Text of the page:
The opinion of the court was delivered by: Maurice B. Cohill, Jr., Senior United States District Judge.
Memorandum Opinion and Order
For the reasons set forth below, we are satisfied that we have subject
matter jurisdiction over this matter and that it has been properly
removed to this court.
Defendants PSC Scanning, Inc. ("PSC"), and Telxon Corporation
("Telxon") manufacture hand-held laser devices which are used to scan bar
codes on merchandise. MRK Technologies, Ltd. ("MRK"), distributes Telxon
equipment. Plaintiff 84 Lumber Company ("84 Lumber") purchased equipment
from these companies (collectively "the defendants"), to use in its bar
code scanning system. Subsequently, 84 Lumber was one of a number of
defendants sued for patent infringement by the Lemelson Medical,
Education & Research Foundation, LP ("Lemelson"), in the United States
District Court for the District of Arizona (the "Lemelson Suit").
84 Lumber settled the Lemelson Suit for forty thousand dollars. It then
filed a one count complaint against the defendants in the Court of Common
Pleas of Washington County, Pennsylvania, alleging breach of the implied
warranty against infringement, 13 Pa.C.S.A. § 2312(c), and seeking
monetary damages in the amount of the settlement.
Defendants timely filed a notice of removal in this Court, asserting
federal jurisdiction under 28 U.S.C. § 1331, 1338, and 1441. Mindful
of our responsibility to ascertain our own jurisdiction, we ordered
briefs and heard argument on whether or not we have jurisdiction over the
plaintiffs' claims. Plaintiff contends that we are without subject matter
jurisdiction, and that the action must be remanded to state court.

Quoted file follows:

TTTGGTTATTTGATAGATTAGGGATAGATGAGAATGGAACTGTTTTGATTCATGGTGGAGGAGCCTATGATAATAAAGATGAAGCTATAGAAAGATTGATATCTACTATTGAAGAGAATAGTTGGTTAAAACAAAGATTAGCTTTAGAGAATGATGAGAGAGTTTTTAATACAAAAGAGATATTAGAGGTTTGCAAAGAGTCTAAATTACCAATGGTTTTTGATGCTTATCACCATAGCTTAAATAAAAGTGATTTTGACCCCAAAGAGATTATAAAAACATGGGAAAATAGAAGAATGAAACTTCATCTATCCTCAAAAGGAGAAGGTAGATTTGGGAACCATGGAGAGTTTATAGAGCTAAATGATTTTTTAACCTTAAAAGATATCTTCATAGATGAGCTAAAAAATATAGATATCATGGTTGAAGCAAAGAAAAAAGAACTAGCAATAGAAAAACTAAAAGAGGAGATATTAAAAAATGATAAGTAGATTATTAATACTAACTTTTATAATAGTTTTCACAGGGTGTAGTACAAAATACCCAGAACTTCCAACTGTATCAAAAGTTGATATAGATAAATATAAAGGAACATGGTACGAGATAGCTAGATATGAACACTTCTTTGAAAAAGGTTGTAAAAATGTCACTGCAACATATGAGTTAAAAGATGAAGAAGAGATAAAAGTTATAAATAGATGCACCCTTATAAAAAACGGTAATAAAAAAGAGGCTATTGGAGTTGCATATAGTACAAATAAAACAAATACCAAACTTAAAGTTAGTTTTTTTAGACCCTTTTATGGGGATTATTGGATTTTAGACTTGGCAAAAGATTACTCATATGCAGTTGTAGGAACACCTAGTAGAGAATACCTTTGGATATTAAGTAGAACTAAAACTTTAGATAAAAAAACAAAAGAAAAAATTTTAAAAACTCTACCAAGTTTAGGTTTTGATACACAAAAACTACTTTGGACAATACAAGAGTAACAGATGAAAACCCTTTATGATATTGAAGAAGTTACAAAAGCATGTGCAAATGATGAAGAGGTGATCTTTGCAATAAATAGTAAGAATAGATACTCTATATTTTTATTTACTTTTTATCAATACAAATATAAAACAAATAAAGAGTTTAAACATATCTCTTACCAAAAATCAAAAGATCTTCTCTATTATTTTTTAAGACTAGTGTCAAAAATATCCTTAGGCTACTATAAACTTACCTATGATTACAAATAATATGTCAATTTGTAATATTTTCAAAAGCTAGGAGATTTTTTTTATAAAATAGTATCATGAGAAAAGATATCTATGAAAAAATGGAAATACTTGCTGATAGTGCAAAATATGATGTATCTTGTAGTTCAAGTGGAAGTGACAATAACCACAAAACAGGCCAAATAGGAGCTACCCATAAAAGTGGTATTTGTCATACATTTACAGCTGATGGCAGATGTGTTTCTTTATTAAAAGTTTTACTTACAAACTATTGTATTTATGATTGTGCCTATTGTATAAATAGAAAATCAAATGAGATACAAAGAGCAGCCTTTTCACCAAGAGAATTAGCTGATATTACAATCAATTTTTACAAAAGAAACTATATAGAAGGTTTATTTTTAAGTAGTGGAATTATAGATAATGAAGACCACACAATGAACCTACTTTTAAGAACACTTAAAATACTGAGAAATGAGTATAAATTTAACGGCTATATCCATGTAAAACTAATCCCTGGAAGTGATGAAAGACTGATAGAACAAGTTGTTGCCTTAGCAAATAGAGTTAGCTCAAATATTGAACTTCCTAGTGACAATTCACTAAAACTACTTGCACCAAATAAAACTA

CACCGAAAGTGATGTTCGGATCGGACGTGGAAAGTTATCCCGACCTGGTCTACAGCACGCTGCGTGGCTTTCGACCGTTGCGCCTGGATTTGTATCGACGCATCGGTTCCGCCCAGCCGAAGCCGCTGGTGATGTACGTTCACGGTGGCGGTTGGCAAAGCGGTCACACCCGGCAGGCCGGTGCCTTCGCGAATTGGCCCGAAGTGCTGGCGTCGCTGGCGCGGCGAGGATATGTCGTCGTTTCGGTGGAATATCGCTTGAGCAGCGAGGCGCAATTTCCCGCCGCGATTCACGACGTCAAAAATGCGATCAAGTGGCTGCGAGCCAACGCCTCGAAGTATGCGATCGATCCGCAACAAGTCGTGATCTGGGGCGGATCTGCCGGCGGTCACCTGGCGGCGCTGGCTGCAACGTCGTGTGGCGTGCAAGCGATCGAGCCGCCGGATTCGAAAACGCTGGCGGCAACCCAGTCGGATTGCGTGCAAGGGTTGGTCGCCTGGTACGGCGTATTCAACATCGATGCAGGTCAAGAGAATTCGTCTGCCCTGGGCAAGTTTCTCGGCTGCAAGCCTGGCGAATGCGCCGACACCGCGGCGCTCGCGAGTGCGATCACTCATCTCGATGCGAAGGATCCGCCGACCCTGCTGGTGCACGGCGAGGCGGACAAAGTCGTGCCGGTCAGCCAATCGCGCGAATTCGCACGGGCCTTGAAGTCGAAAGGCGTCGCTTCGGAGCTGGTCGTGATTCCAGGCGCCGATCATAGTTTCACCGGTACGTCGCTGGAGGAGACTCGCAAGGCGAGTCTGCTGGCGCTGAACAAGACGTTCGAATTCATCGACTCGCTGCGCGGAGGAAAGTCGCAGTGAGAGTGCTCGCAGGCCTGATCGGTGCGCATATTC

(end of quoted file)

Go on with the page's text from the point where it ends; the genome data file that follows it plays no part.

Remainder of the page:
Since jurisdiction is asserted based upon 28 U.S.C. § 1338, the law
of the Federal Circuit controls this case. Panduit Corp. v. All States
Plastic Manufacturing Co., 744 F.2d 1564, 1573 (Fed. Cir. 1984). The
statute provides, in pertinent part, that "[t]he district courts shall
have original jurisdiction of any civil action arising under any Act of
Congress relating to patents .Such jurisdiction shall be exclusive of the
courts of the states in patent cases." 28 U.S.C. § 1338(a).*fn1
In Christianson v. Colt Industries Operating Corp., 486 U.S. 800
(1988), the United States Supreme Court addressed the question of when a
case arises under federal patent law:
[I]n order to demonstrate that a case is one "arising
under" federal patent law "the plaintiff must set up
some right, title or interest under the patent laws, or
at least make it appear that some right or privilege
will be defeated by one construction, or sustained by
the opposite construction of these laws."
Christianson, 486 U.S. at 807 (citations omitted).
In any civil action, a district court's federal-question jurisdiction
extends over "only those cases in which a well-pleaded complaint
establishes either that federal law creates the cause of action or that
the plaintiff's right to relief necessarily depends on resolution of a
substantial question of federal law," in that "federal law is a necessary
element of one of the well-pleaded . . . claims." Franchise Tax Board of
California v. Construction Laborers Vacation Trust, 463 U.S. 1, 27-28
(1983). Under the well-pleaded complaint rule, as adapted to §
1338(a), "jurisdiction likewise extend[s] only to those cases in which a
well-pleaded complaint establishes either that federal patent law creates
the cause of action or that the plaintiff's right to relief necessarily
depends on resolution of a substantial question of federal patent law, in
that patent law is a necessary element of one of the well-pleaded
claims." Christianson, 486 U.S. at 809 (citations omitted).
Whether a claim "arises under" patent law "must be determined from what
necessarily appears in the plaintiff's statement of his own claim in the
bill or declaration, unaided by anything alleged in anticipation or
avoidance of defenses which it is thought the defendant may interpose."
Christianson, 486 U.S. at 809 (citations omitted). For that reason, a
case raising a federal patent law defense does not arise under patent
law, "even if the defense is anticipated in the plaintiff's complaint,
and even if both ...